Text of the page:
I have a deep respect for event photographers, particularly equine event photographers. They show up to do their job knowing there is going to be a lot going on and they have to find their images amongst all the confusion. When ever you have horses, riders, kids, dogs, and a lot of noise things are going to look sound and feel very chaotic.
That is exact situation I was in this last weekend. There was an event planned in a small village called Pulderbos here in Belgium. Their plan was to celebrate the existence of a club for the youth of farmers that had been going on now for 125 years. The idea was to have a parade of draft horses and tractors and then a blessing at the church from the priest as they all pass by. These blessing take place in many villages through out Belgium usually in January, but the village of Pulderbos decided to have it during the parade for the event.
I have never been a big fan of parades but my interest piqued when I knew there was going to be 125 draft horses all in one spot. So of course I knew I had to go. But photographing such an event and being able to tell a story with images is quite the job.
I took a wide angel 24-70mm lens and my 70-200mm along with my trusty iPhone to grab a video of two. I had know idea of the schedule only that the blessing would be after the noon mass. I knew I would probably do a lot of walking so I took a backpack and put one camera inside.
When I first arrived I went to where the draft horses (trekpaard in Nederlands) were gathering and getting ready for the parade through town. There were horses, wagons, farm implements, dogs, kids, cars, trailers and trucks and I had to look through all that to find someway to tell this story. When in this type of photography situations I usually try and isolate some of the things that are going on. For instance in this photograph of some women putting on the traditional clothing.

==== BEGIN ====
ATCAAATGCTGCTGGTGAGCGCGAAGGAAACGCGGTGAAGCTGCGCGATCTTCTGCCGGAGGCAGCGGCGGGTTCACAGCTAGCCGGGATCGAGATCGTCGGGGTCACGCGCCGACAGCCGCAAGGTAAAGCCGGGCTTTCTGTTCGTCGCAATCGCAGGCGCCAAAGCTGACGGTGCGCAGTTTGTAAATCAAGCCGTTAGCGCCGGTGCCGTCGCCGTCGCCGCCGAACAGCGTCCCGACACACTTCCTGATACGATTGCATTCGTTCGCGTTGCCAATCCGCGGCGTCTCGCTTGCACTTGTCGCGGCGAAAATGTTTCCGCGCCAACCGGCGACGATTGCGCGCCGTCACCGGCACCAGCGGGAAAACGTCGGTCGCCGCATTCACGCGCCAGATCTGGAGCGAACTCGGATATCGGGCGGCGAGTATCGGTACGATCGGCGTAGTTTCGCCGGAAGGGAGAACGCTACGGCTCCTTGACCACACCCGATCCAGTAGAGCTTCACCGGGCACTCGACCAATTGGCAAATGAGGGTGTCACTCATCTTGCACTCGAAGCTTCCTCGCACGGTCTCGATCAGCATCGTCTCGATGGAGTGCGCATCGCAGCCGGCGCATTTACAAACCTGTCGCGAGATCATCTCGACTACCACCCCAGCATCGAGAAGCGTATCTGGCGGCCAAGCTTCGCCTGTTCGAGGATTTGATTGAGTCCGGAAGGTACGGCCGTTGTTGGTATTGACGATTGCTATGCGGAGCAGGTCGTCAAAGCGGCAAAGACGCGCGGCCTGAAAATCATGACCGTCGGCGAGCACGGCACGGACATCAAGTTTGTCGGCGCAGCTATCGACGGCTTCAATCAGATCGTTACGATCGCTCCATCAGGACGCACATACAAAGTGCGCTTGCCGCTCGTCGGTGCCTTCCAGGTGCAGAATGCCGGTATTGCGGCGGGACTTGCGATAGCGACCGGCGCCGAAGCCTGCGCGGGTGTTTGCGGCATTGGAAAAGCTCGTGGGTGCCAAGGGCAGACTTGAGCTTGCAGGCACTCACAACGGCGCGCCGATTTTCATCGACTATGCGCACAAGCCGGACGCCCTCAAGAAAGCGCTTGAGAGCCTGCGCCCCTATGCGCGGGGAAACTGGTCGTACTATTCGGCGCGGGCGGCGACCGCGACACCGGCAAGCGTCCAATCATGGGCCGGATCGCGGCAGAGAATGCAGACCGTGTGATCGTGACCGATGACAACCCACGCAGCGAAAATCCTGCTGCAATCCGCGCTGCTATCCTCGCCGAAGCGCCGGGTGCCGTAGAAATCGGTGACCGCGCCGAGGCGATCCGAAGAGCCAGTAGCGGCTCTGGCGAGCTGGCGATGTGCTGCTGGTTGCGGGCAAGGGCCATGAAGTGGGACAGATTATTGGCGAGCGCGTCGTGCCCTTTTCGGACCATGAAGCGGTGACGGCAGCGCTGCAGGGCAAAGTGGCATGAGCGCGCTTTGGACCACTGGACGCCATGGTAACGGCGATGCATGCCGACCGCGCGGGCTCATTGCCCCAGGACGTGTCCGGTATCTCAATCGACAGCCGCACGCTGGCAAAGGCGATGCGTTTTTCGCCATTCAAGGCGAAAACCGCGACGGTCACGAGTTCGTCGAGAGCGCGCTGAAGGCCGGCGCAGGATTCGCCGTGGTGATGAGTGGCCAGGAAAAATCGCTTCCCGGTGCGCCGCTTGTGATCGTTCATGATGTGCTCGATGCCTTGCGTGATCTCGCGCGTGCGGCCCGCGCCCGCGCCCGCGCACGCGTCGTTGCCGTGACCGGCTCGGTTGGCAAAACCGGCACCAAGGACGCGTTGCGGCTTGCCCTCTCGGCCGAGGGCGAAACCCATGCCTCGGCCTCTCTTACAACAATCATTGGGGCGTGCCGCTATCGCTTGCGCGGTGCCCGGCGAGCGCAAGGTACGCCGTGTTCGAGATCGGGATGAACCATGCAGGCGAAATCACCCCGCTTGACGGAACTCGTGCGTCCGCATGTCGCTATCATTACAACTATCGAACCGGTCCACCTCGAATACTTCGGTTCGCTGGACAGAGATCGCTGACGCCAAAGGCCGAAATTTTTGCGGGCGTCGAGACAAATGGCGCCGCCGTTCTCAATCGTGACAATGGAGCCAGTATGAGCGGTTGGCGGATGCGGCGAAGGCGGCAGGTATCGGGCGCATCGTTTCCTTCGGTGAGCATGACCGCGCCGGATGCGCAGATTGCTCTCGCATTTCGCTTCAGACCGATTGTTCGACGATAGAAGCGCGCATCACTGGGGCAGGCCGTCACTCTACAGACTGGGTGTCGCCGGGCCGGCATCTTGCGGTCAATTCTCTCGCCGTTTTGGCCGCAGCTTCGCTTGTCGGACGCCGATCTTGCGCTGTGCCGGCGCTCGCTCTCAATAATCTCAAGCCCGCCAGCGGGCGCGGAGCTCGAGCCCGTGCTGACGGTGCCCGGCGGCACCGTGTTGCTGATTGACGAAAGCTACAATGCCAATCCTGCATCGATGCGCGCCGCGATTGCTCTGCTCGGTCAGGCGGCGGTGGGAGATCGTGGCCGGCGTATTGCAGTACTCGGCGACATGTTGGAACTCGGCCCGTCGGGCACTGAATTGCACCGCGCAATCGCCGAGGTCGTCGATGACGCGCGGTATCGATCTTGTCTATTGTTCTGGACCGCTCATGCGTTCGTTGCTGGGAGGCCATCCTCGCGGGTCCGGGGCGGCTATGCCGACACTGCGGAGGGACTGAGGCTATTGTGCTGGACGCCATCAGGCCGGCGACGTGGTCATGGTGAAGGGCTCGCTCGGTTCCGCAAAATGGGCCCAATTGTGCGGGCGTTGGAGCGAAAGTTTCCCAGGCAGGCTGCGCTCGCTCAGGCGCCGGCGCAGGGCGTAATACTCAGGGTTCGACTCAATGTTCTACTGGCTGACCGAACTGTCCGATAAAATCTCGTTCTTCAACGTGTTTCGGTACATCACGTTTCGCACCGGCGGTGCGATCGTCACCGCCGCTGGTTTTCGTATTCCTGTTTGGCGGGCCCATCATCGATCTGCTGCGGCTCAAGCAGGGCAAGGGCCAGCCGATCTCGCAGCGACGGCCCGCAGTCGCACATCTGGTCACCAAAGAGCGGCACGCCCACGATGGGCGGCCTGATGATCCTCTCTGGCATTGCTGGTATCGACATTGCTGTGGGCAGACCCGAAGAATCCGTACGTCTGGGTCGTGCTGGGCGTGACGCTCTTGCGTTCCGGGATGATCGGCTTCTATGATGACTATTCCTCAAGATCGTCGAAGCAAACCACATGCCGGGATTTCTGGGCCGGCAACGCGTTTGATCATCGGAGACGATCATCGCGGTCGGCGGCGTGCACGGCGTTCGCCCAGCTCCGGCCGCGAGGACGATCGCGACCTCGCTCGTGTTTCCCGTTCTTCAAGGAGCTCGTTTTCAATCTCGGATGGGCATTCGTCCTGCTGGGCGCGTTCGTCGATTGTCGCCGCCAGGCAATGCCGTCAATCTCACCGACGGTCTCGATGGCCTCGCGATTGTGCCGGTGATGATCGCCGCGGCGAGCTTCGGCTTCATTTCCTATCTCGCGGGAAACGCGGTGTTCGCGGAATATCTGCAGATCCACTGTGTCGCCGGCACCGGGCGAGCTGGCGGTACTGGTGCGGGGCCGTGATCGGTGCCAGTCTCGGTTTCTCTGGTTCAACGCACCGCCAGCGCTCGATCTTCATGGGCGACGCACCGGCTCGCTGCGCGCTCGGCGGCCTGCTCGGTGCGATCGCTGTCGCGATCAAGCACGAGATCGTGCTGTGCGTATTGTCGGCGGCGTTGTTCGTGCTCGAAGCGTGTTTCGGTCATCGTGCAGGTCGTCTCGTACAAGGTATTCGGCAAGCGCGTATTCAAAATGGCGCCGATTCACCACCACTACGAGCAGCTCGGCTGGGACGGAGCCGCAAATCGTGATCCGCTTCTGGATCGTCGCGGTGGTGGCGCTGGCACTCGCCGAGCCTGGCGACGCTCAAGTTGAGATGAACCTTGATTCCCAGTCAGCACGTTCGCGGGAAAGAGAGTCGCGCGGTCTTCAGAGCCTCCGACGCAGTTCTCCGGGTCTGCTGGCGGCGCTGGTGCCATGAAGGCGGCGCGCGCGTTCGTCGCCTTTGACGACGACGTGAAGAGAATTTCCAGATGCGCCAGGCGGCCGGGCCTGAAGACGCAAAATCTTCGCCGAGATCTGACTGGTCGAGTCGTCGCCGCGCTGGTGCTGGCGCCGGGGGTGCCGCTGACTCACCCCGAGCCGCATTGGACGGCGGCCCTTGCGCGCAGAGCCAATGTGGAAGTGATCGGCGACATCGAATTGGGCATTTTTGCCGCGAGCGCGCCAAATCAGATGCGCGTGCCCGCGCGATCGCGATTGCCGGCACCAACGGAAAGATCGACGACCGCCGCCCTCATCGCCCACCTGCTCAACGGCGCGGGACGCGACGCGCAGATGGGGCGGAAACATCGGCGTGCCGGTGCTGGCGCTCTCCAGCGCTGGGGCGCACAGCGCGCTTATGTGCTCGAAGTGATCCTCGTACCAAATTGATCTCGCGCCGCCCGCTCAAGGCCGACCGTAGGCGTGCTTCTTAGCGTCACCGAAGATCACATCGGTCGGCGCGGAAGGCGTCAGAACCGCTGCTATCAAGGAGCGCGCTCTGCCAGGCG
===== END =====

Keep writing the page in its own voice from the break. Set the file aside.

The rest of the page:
Or like these next two photos of what the horses were doing.
It is good to sometimes include some background to show the environment. When I do this I like the background to be a bit blurred so the subject that is sharp stands out. You can do this by choosing the right f-stop on your camera. I also look for subjects that are away from other distractions like in the these two photographs below. I turned the camera vertical sometime so I can isolate them a bit more to avoid distractions in the image.
I usually feel like I am not getting any images worth taking because I am also experiencing the chaos and feel just as confused as everyone else. Plus, although it was beautiful day and the sun was shining it was starting at high noon not really the best time to take photographs. There were some clouds in the sky so I try and use them when I could to defuse the light. But it is not always possible when things quickly start happening in front of you.
I would say if you want to give yourself a learning experience in your photography go and photograph an event and see what you can create. I guarantee this skill will come in handy all the time in your photography work.
I have included the rest of the images I took so you can see all the country people and their beautiful horses, traditional Belgian clothing and old time tractors. I just love to be around country people, they are always so proud and happy to show off their passion for living a country lifestyle.
All and all it was a fun event. The town had an official count of the draft horses in the ring and there was a total of 134. It is now a record for the town. I was hoping they would have had them lined up and I could take several images and stitch them together but unfortunately the ring started out ok but in time things fell apart there were horses everywhere. I did the best I could and over all pretty satisfied considering the conditions and amount of action that was going on that day.
My next blog is going to be about how I am going to limit myself to one location, one lens and camera, for one month to help me become more creative. You may want to join me.
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